|Savouring the moment...El Shaarawy|
It hasn't taken much imagination to write of Milan's problems recently. They have done all the work for journalists and commentators. From the non-signing of Tevez in January to a dependable ability to lose to the big clubs, Milan have simply not acquitted themselves like Italian champions. It as if they have inherited disgrace from their owner Silvio Berlusconi, whose politics are as incoherent and egregious as Milan's left-back position--though Djamel Mesbah may take exception to that comment after some of his competent performances.
To say until the 76th minute on Saturday Milan were as incisive as Francesco Totti would be during a parliamentary debate is an exaggeration. After all, Totti has some background in politics, famously inspiring the slogan meno tasse per Totti (less taxes for Totti), a variation of meno tasse per tutti (less taxes for all), the famous slogan of Berlusconi's Forza Italia! party in the early 2000s. On Saturday, Milan were blunt, boring, and bad, seemingly content to let Antonio Conte's far from sterling Juventus side leisurely jog to the title.
In the first half, Massimo Ambrosini was doing his best babe in the woods routine: unseemly not just because there was no time for it, but also because he is well past the time for it. On the other hand, Clarence Seedorf may have done better to have stayed home in a robe, eating from a tub of ice-cream, ruing his loss of speed in front of a television beaming the 2002-03 Champions League highlights.
No one told Stephan El Shaarawy of the suicidal master plan though. The 19-year-old, with his Sonic the Hedgehog haircut, showed quick feet, running and running in the second half, collecting kilometers as if they were golden rings. He had little support for long periods of time, but when Massimiliano Allegri finally brought on Maxi Lopez, the wrong Argentinean striker to have been signed in January as far as many Milan fans are concerned, the front-line took a more discernible shape. The goal came in the 77th minute when El Shaarawy, Il Faraone, the half-Italian, half-Egyptian teenager who has bewitched many before Udinese goalkeeper Samir Handanovic, unleashed an awkward shot from a tough angle outside the area. Handanovic parried the ball into the path of Lopez who slotted it in.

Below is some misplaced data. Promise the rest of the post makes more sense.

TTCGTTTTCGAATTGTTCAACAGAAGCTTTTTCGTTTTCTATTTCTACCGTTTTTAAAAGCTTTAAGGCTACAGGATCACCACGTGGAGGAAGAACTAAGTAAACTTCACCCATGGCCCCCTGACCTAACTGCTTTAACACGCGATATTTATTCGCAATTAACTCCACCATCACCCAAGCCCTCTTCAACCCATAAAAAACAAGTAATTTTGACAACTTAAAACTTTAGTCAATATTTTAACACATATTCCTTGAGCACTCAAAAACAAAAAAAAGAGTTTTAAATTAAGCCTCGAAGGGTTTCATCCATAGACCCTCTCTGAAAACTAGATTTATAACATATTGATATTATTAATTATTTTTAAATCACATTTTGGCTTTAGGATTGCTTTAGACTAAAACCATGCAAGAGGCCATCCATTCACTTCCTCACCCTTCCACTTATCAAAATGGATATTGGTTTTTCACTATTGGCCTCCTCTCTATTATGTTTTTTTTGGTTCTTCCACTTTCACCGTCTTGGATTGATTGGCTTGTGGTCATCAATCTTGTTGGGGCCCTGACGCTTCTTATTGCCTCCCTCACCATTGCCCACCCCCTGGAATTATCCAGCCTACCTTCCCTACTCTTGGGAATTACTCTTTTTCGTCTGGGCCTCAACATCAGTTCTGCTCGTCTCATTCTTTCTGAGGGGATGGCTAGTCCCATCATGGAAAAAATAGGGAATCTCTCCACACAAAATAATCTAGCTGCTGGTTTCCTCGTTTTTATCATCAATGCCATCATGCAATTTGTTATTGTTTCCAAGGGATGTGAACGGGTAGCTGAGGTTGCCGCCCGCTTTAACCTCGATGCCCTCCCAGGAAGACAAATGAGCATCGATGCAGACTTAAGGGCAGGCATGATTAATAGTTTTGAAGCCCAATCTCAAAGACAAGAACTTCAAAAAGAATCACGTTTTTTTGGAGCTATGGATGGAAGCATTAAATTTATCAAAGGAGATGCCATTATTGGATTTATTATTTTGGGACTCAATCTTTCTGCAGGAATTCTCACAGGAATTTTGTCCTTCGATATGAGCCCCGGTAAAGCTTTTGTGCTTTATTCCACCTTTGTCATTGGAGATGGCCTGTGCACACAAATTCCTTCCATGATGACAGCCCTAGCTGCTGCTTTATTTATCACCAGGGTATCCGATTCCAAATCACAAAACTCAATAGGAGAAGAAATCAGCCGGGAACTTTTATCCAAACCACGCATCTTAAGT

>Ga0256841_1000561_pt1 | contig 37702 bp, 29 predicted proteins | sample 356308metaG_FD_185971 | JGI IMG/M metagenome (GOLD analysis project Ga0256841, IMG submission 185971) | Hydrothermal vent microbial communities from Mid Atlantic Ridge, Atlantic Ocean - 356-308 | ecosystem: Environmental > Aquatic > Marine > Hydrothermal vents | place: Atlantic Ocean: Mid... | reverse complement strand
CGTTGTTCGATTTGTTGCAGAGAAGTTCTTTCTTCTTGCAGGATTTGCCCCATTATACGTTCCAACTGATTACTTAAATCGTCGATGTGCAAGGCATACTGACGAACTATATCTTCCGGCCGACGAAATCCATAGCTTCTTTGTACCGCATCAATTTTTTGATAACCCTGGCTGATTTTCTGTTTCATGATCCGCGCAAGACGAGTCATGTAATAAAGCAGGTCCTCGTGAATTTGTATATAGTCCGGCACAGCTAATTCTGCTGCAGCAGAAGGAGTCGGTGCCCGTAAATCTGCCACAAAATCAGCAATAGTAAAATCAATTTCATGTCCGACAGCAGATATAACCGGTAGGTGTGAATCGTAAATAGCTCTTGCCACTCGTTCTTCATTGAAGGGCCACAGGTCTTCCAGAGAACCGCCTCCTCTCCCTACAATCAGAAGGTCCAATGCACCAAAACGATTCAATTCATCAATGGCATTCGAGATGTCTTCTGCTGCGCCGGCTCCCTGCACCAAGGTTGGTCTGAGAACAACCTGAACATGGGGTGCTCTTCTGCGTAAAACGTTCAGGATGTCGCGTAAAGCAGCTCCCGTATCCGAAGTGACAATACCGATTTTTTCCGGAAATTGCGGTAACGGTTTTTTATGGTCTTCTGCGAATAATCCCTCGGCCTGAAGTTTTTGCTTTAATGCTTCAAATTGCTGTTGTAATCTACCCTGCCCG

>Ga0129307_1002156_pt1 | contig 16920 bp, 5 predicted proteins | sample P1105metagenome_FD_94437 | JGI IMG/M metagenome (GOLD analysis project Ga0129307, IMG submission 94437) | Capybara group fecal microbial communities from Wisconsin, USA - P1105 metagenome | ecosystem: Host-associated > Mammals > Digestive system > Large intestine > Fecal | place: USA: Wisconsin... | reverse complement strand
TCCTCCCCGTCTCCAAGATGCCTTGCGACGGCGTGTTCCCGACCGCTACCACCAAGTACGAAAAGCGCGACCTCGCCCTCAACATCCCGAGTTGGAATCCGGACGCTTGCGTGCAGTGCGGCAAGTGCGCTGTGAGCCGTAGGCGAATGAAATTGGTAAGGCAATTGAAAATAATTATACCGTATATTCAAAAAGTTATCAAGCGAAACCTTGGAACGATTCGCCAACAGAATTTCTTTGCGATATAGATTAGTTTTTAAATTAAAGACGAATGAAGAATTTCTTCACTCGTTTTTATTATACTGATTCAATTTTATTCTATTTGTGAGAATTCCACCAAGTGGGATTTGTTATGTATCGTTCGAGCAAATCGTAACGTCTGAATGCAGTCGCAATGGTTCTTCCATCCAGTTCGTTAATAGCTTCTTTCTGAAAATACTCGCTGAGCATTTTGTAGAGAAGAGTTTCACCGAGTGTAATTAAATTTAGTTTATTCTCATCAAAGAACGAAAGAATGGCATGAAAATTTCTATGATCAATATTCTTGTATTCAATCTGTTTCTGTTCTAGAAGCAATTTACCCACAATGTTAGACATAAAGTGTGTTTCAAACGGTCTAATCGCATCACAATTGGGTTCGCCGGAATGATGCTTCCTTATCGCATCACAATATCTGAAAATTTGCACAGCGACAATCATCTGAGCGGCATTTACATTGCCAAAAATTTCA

The goal vindicated two things. First, it proved beyond any doubt that Lopez can score when it seems impossible not to. That alone makes him more reliable in front of goal than Robinho, who couldn't hit any one of a herd of sedated, wading elephants from twenty centimeters with a ball. Secondly, it proved beyond any doubt that Milan can actually score without Zlatan Ibrahimovic (he is serving a three-match ban for warming Salvatore Aronica's ear).
The winner was a beautiful inverse of the equalizer. Lopez collected the ball out wide, passed to El Shaarawy who powerfully flicked the ball past Handanovic. In the space of eight minutes, Milan had staggered Udinese, condemning them to their first loss at home of the season. In the space of eight minutes, Milan had leaped to the top of the table, even if maybe temporarily (Juve have two games in hand).
The man of the moment, of the match, was El Shaarawy. He had played exquisitely when he needed to, and pragmatically when he needed to, tracking back to make solid tackles. The victory achieved without Alessandro Nesta, Alberto Aquilani, Kevin-Prince Boateng, Ibrahimovic, Pato and others, seemed like a pivotal point of the season. Milan have been battered by big teams all season, but just before the Champions League tie against Arsenal on Wednesday, they stretched out of quicksand a hand of defiance. Despite playing drudgingly for most of the game against Udinese, Milan got the three points.
It is games like this that decide seasons. It is games like this that make stars. February just got a little warmer for Milan fans.